Business & Real Estate

The boy Nextdoor: Introducing the real estate wunderkind some residents mistook for a scammer

Bob Lane” width=
Melissa Hartman/Town Crier
Bob Lane gained local attention after a Springer Trees neighborhood resident posted a picture of him on Nextdoor, questioning whether he was a scammer. It turns out the 18-year-old was going door to door as a part of his real estate license training.

A resident of the Los Altos Springer Trees neighborhood authored a post on the online Nextdoor site Aug. 23 with the title “Possible real estate scam.” Below the resident’s explanation of how a young man came to her door that afternoon asking if any neighbors were interested in selling their homes, she included a screenshot from her Ring security camera – a grainy image of 18-year-old Bob Lane.

The resident, who requested her name not be used, said she did not intend “to open a can of worms,” but she thought it curious that Lane was handing out Alain Pinel Realtors business cards that were worn (possibly from floating around in his pockets, she speculated) when the company had been acquired by the New York-based Compass Realty in March.

Neighbors posted replies expressing their gratitude for the warning and their alarm at the potential dangers of a scam.

“We had the same lad ring our doorbell today as well, asking the aforementioned questions,” a Covington Road neighbor commented. “I sent him on his way.”

A few Nextdoor commenters chided a fellow resident who threatened to “kick (Lane) squarely in the (privates) when (he) sees him.”

Embracing youth

As it turns out, Lane is far from a scammer. He’s just an ambitious young man with dreams of a career in real estate.

In the air-conditioned Town Crier office last week, Lane sat up straight – dressed more formally in a suit than in the Ring video image, where he was wearing a polo shirt and shorts because of the summer heat – and grinned, chuckling over the misunderstanding and how it unfolded.

Lane wanted to apologize to anyone in Los Altos whose home he approached and whom he made feel uncomfortable. Although he said he must have knocked on “at least” 10,000 doors over the past two years, he admitted to still perfecting his sales introduction.

The recent high school grad’s pitch starts with his connection to his aunt-turned-mentor, realtor Therese Swan, and subsequently details the transactions she has closed in recent days. In Los Altos, that meant discussing a sale that just closed on Lundy Lane. The further he traveled from Lundy Lane, the more people likely grew suspicious because they weren’t sure where that was, Swan theorized from her seat across the table.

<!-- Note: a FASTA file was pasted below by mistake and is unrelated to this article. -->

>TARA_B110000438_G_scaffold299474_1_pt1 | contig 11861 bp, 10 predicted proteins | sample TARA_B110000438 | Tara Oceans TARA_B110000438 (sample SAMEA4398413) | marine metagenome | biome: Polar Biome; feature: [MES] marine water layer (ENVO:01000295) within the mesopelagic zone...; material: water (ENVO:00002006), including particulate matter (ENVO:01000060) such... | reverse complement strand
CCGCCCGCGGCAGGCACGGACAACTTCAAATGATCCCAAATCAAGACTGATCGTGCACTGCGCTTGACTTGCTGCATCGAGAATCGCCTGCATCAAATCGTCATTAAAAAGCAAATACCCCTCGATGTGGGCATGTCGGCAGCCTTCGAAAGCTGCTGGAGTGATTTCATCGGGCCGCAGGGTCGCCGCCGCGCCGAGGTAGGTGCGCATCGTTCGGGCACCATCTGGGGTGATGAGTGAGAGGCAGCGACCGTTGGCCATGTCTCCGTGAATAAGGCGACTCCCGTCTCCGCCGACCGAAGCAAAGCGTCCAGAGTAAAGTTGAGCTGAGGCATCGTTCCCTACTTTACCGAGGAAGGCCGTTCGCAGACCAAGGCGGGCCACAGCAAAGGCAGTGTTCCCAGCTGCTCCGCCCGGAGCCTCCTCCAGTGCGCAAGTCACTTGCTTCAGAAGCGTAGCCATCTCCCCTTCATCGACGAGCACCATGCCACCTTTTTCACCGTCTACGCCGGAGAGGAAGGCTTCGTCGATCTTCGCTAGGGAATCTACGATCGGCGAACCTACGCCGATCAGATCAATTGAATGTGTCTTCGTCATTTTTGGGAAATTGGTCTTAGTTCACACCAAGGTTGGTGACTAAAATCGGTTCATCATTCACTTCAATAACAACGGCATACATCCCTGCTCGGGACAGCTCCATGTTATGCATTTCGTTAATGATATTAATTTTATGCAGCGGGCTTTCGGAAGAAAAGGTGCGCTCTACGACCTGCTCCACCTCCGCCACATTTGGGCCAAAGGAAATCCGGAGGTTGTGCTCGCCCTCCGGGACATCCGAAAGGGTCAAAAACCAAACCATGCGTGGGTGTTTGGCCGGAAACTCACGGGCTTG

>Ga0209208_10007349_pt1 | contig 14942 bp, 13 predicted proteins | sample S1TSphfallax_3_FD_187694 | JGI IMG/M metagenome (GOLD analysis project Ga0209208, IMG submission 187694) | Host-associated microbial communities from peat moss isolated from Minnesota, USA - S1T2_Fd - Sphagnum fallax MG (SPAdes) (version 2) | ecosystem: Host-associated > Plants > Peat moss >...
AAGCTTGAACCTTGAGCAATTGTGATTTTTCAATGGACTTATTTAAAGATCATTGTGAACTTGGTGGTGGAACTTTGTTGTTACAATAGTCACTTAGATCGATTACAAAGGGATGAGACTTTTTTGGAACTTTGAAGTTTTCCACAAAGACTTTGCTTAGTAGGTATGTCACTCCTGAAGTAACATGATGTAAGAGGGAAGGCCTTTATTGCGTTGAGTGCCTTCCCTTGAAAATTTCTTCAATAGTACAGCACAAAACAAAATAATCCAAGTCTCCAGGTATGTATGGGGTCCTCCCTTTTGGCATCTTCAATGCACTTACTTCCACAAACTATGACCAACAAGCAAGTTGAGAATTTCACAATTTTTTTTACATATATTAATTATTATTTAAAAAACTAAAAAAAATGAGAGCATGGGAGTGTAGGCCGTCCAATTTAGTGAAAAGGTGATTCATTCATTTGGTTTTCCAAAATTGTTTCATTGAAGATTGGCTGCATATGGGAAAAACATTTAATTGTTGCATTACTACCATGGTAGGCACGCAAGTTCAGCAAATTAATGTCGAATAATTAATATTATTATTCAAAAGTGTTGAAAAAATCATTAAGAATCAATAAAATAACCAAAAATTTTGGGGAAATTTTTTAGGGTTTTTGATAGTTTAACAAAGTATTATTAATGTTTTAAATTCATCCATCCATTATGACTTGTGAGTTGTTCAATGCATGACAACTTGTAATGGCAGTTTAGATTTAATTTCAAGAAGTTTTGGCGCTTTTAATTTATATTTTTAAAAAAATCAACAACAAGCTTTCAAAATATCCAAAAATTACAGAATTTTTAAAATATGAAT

“When you go to a stranger’s door, and they have no idea who you are, they’re literally terrified,” Lane said. “It’s hard to be charming. You have to reassure them that you’re not a threat.”

Lane, a Sacramento native, is used to taking people by surprise. Moving out at age 16 meant learning to fend for himself and finding ways to ensure his own success, which he accomplished by painting curbs before taking on the world of real estate. First, the teen did odd jobs for homeowners. He moved on to painting the curb numbers for an entire neighborhood of approximately 750 homes, Swan said. When Lane secured the contract for that major job, it led him to believe he had the skill set to enter the industry his older brother was using to put himself through college.

There’s been just as much positive feedback as negative from homeowners, Lane said. From curb painting to his current real estate course training with Los Gatos-based Compass agent Swan – who now has ensured she and Lane have updated business cards – Lane has enjoyed the social aspect of being an unlicensed agent and is set to take his final exam next week.

Passing the licensing test means less door-to-door work, Lane said, looking over at Swan.

“We’ll see,” she said.

Undaunted by a dashed dream

Lane hoped to follow his brother to USC, he said, and they dreamed of being the next “Property Brothers.” When his application was rejected this year, he was disappointed. After a short grieving period, he decided to attend community college, take a year to earn his real estate license and save money until he is eligible to attend UC Santa Barbara through the Transfer Admission Guarantee program, which offers a secure spot to all California community college students who meet certain standards.

Lane’s plan, Swan pointed out, is the exact opposite of the recent college admissions scandal that has touched affluent towns like Los Altos Hills. Her nephew is working hard to support himself by doing things the traditional way, the way she was instructed to act as a real estate agent before the internet boom.

“I started my business by knocking on doors,” Swan said.

After a pause, Lane spoke up.

“It runs in the family,” he said.

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